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The Swiss Miss
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7,380 Posts
Don't try to ride as fast as your friends just to keep up. It's ok to push yourself but stay in a range you feel comfortable. You'll get faster automaticly the more experience you gain.

The guys I'm riding with do 100+kmh on the easy to overview runouts of our resort, but they have 20+ years experience. 125 was max one of them hit on our perfectly groomed and empty black slope (with reducing wind break by riding without jacket).

Albeit I'm riding many moons, my limits are well below. I'm rather cautious and my top speed depends a lot on the board I'm riding. With my long/stiff Jones Flagship 158 I do 80kmh with confidence AND fun. But with my shorter softer Ride Farah 153 I'm only confident up to 70kmh. Hit 90kmh with the Flagship once, but this was beyond my "comfort speed limit". Not because of the board, it still was completely stable, but for me this speed was simply too scary.
 

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Not quite reformed yet
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8,439 Posts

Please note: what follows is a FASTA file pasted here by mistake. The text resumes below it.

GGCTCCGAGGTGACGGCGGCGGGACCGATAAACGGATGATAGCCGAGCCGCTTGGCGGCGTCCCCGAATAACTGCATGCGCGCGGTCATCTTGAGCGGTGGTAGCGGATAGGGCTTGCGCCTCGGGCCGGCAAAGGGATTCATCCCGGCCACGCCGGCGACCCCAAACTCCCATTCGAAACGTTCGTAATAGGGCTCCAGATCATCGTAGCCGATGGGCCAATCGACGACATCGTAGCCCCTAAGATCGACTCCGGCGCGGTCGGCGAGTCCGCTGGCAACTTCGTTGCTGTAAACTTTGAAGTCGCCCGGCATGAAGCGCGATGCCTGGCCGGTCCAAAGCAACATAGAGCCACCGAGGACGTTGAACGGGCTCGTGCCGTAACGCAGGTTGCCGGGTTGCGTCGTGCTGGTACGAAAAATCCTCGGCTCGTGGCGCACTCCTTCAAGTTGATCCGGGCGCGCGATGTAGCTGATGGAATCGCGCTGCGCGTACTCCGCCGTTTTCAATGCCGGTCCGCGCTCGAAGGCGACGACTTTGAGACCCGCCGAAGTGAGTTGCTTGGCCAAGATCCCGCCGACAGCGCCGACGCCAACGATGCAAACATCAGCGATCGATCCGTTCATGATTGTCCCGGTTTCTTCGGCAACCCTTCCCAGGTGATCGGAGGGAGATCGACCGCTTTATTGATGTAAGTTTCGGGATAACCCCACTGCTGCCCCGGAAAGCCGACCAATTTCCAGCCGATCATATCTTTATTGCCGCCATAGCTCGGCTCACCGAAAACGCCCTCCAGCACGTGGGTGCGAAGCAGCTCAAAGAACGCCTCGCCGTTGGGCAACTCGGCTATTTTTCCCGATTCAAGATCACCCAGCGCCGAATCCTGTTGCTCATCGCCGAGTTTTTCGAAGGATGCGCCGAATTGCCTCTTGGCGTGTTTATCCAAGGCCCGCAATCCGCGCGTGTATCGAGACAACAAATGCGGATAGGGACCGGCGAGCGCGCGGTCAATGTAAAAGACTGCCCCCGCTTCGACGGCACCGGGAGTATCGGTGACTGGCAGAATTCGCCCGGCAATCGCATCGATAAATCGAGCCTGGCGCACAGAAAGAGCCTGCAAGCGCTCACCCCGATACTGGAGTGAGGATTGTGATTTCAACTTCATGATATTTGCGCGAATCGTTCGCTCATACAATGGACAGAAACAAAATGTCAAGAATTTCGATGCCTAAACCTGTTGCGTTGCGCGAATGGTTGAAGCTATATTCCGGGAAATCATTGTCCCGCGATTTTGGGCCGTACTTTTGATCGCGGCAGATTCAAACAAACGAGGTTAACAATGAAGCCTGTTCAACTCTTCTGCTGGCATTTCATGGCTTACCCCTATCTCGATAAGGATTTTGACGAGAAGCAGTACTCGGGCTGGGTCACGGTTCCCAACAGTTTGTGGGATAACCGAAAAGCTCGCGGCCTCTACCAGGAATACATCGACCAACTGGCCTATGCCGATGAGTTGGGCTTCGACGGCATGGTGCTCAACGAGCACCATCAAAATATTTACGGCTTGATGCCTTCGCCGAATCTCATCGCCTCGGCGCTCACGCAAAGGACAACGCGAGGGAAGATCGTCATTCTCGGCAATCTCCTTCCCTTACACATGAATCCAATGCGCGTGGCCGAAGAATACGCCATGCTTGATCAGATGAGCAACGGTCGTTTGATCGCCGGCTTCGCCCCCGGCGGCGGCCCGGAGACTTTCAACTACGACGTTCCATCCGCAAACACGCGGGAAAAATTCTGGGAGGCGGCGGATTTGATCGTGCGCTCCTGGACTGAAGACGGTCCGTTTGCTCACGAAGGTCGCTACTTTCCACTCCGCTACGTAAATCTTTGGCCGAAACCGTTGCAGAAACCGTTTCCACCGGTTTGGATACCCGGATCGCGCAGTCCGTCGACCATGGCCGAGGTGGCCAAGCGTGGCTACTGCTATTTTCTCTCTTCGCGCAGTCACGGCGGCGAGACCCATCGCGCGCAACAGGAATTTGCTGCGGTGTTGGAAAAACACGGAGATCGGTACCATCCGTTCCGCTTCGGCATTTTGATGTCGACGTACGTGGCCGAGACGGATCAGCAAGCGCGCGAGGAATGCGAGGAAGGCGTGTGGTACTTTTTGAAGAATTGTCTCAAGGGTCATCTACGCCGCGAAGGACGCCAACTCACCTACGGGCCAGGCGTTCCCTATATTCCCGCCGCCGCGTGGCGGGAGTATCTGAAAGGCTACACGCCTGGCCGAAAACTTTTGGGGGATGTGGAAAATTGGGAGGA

x2 what's been said already! 2011/12 was my first full season riding and try as I might, I couldn't crack 30 mph!!

Conditions will probably play a big part in your comfort level too! Late this season, we got some really good snow. Conditions were great on the groomers & I blasted past that 30 mph goal & maxed out around 48-49 mph! Now I am pretty comfortable cruising the groomers in the 35 mph range while I look for places to really fly!! :D Of course all of this was on some pretty great snow! Now if it's really hard or Icy? My confidence takes a BIG nose dive & I'm not willing to go anywhere near that fast!

First few months riding in spring of 2011, I took a couple of HARD slams on the bulletproof shit & it still freaks me out a bit when it gets like that so I slow WAY down! (...next season gonna see about getting a board with some of the more aggressive magna traction tech & see if that helps De-wussify me some!!) ;)

Next season,.. 55+ mph???? ...maybe! :dunno: :D

[Edit]
Oh yeah,.. Tiny, crowded hills & resorts like we have here in MI. can put a limit on your speed too! Some day's it's like riding in a Pinbball machine dodging all the skier's n shit!! :dunno:
 

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Banned!
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7,679 Posts
1. faster than you

2. slow the fuck down you are already going too fast

:cheeky4:

3. the gps on your phone is inaccurate anyway unless you use an app like ski tracks that adds slope into the equation.
 

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2,715 Posts
Fuuuuuck Boulder.........I always find it funny to fuck with Boulderites. Whenever it comes up in conversation, "So.....where do you live?". Boulderite says, "We just relocated to Boulder....couple blocks from Pearl St." I immediately reply, "Oh.....I'm so sorry!". The confused look on their face always makes me smile!